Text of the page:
With the rise of work from home, cloud-based tech can help with recruitment, retention
With so many employees and leaders working in a remote environment away from the office, many organizations are still struggling to adapt to the new way of doing business.
Cloud-based HR management systems can help smooth the transition to the new normal, says Simon Dealy, CEO of HIRE Technologies, a Canadian HR management consolidator.
“Teams of every size and flavour, they suffer from having ineffective people management; a lot of these managers may not be overly experienced in how to manage teams, especially remote teams, and it ends up causing low productivity, attrition, and you get that from the big resignation that’s happening in the world today.”
Bringing in a platform that focuses on employee engagement helps to drive high-performance teams who may be remote, he says.
“It increases the value of the adoption of that hybrid workforce model by providing that cloud-based system that is very scalable; doing the performance reviews and also providing Net Manager Score (NMS), which is basically scoring the manager’s ability through the machine learning algorithms that the system has to do to give them a rating on how effective they are engaging with their teams.”
When you’re trying to deploy software to a remote workforce, they need easy access to the systems, says Dealy from his home office in Boston.
“It’s easy to deploy a cloud-based solution that’s behind the firewall; employers anywhere in the world can just go onto the web and get access.”
In addition to the ease of use, many of the best HR management systems allow for quick growth, he says. “Companies were going through big shifts in the staffing levels during the pandemic; having cloud-based systems has really enabled them to do that much more efficiently than those that had the in-house server base.”
More than 60 per cent of companies expect to invest heavily in AI hiring products, found one survey.
The benefits of AI
By employing AI in HR management, organizations can hand-off “time-consuming” tasks such as candidate scanning, according to Dealy, whose company recently added Pulsify’s people management platform.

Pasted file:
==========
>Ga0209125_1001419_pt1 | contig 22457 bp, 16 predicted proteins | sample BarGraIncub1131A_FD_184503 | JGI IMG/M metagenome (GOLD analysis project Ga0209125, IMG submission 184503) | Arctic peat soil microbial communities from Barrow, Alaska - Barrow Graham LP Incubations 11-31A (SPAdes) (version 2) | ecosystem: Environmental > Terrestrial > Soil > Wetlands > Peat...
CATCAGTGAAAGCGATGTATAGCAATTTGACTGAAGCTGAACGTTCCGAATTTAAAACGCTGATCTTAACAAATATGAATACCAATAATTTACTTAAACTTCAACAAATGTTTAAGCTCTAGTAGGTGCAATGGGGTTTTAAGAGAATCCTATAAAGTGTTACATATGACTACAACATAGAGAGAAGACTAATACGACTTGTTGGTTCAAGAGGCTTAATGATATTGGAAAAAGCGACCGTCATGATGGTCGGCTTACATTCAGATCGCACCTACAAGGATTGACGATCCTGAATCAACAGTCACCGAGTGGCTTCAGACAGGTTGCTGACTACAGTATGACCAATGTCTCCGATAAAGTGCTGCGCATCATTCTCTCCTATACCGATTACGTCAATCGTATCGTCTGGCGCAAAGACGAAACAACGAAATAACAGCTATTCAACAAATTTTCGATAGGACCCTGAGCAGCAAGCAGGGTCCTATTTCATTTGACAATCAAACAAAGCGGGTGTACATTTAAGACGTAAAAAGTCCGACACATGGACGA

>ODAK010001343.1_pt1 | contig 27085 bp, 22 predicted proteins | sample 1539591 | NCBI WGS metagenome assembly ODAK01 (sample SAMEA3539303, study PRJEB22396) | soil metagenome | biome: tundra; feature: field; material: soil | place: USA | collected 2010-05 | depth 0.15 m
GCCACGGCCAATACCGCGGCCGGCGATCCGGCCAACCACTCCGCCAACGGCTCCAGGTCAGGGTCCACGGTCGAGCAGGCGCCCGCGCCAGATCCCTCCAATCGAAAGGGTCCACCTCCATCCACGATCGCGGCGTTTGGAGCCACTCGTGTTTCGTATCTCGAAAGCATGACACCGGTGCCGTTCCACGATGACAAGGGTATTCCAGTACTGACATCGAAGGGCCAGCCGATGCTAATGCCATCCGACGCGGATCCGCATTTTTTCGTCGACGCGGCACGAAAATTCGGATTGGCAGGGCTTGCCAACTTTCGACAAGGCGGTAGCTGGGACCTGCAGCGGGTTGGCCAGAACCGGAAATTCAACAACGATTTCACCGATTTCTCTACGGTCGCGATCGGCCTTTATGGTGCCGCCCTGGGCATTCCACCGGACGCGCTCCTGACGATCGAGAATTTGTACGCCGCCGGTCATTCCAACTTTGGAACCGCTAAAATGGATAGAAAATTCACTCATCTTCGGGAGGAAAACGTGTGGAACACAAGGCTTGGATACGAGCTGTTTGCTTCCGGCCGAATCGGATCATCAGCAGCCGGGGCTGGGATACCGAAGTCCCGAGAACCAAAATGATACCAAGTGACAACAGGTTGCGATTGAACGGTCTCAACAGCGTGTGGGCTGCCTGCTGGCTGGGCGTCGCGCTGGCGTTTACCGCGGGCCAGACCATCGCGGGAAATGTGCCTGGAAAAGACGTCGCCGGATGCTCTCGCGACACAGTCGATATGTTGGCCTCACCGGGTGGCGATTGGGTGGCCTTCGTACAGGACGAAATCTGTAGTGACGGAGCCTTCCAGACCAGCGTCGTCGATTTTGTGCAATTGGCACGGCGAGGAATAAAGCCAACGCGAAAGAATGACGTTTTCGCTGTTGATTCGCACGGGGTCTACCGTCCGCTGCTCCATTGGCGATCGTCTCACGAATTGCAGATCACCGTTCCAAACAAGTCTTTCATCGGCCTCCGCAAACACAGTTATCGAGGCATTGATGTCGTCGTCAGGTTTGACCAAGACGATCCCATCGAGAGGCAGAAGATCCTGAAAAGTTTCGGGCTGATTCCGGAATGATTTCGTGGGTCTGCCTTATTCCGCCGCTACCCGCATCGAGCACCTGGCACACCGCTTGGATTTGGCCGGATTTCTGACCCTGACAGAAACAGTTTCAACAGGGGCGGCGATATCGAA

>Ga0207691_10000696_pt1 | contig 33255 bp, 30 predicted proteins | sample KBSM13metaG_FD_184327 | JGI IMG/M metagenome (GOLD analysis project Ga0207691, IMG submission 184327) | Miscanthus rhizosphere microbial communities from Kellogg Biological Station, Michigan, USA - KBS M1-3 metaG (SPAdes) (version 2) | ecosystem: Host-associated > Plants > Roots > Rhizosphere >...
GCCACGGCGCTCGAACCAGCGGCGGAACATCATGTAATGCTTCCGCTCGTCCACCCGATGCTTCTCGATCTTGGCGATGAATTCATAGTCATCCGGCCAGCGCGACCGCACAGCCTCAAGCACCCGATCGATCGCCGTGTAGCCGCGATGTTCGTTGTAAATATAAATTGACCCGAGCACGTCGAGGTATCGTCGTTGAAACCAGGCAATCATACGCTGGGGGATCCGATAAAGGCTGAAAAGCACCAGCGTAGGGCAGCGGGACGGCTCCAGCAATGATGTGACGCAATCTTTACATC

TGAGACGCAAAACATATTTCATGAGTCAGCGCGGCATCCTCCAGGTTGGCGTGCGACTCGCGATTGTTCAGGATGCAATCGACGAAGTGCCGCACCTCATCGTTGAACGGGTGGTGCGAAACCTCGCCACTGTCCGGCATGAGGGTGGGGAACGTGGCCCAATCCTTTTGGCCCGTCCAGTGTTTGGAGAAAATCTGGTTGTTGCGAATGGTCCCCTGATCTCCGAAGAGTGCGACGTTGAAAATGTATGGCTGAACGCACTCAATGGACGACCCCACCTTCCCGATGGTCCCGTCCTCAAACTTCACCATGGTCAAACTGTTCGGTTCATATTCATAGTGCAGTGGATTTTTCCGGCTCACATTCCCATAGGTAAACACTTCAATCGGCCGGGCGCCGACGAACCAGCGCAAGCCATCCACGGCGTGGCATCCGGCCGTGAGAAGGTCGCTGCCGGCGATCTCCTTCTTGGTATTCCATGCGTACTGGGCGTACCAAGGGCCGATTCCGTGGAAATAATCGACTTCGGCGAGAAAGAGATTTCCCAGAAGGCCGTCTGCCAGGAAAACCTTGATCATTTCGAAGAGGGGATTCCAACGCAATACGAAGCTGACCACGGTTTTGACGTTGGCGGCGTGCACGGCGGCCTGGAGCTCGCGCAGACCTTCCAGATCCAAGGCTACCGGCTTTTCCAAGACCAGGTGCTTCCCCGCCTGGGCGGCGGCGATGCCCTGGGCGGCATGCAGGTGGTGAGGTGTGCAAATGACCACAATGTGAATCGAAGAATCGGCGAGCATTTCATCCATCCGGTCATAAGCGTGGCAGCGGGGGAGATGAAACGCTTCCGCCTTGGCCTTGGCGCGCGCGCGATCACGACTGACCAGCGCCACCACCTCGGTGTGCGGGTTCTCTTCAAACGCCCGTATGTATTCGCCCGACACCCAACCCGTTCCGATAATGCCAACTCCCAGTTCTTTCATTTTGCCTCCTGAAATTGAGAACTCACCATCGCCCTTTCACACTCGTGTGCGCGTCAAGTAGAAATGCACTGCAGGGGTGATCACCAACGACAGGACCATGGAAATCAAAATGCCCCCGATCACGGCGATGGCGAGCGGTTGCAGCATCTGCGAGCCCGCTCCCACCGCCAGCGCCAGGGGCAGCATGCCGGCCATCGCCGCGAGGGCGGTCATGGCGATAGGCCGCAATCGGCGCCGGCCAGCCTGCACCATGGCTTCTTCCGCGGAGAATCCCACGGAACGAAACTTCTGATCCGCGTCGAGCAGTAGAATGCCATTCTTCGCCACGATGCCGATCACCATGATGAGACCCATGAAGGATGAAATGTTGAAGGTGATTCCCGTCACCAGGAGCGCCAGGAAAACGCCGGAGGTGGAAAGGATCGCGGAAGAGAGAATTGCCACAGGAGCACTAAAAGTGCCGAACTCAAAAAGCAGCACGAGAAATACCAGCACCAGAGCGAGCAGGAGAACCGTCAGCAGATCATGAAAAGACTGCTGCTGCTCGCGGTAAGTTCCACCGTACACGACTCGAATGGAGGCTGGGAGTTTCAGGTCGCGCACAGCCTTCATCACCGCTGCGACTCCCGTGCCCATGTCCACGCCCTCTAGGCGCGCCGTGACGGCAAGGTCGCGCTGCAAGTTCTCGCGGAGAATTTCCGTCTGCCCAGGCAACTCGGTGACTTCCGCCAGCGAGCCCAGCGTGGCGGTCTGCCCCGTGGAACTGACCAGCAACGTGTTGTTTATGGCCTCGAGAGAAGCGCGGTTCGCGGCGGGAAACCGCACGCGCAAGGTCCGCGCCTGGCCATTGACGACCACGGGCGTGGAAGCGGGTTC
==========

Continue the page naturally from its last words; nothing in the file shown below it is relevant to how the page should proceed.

“You have lots of resumes to go through and it can be very subjective, where if you have AI algorithms running over that that review process, it’s systematically pulling out what you would like to see, what it thinks you would like to see and then it’s learning based on your responses to what is produced [and] you’re actually getting a much better set of resumes to look at.”
Once someone has been hired, AI can be effectively employed to welcome a new hire to the organization, no matter the time zone. “There’s a lot of ways that you can ease the burden of onboarding: it can happen 24-7, it doesn’t have to happen between a certain subset of hours,” he says.
For those employees already on the team, one of the main drivers of disengagement has been a lack of career progression, which can also be managed by smart use of AI.
“You’ve got that passive career development: How are you following this individual employee’s career path and how are you engaging with them and ensuring that they’re going to that next level? Are they’re getting disillusioned with where they are within a business? You need to pick up on those things, you need to have these red flags essentially identified that this person is feeling this way about their employer; the manager thinks they feel a different way and you’ve got to connect those two together and see where there is that disconnect,” says Dealy.
Employers need to a more flexible career-development learning path for employees today than what they’ve had in the past and AI is going to be a big help, he says. “It can provide the input about what they want to see, what they want to do, where they see their career going against where their manager sees their career going.”
The use of analytics in HR is something that’s expected to rise radically, according to a report.
But the ongoing question of how to keep workers employed and happy is what is really keeping up HR and hiring managers today, says Dealy.
“They’re going to be remote constantly, how do you engage with them? How do you make them still feel connected to that employer, when they don’t have that water-cooler effect? You’ve got to really work hard to engage the workforce and then it’s attracting the talent: you’ve got this turnover, you’ve got to keep people [when] you’re growing as a company.”
For HR, it’s key to understand that “the sands have shifted: companies don’t have the leverage that they used to have over the employees; companies have to adjust to this new reality, that an employee can work locally in that market, or work for a company that isn’t in commutable distance,” says Dealy.
“There’s a strong resistance to going back to the way things were before that might have been comfortable for the CEOs of those companies but aren’t for the employees. The big takeaway is, things are different. Now, leverage is in the hands of those employees and candidates, and you need to be thinking about what are their goals and objectives? What are their aspirations? And really trying to look into how your company helps achieve that for them, in order to be as successful in retaining employees and attracting new employees into the business,” he says.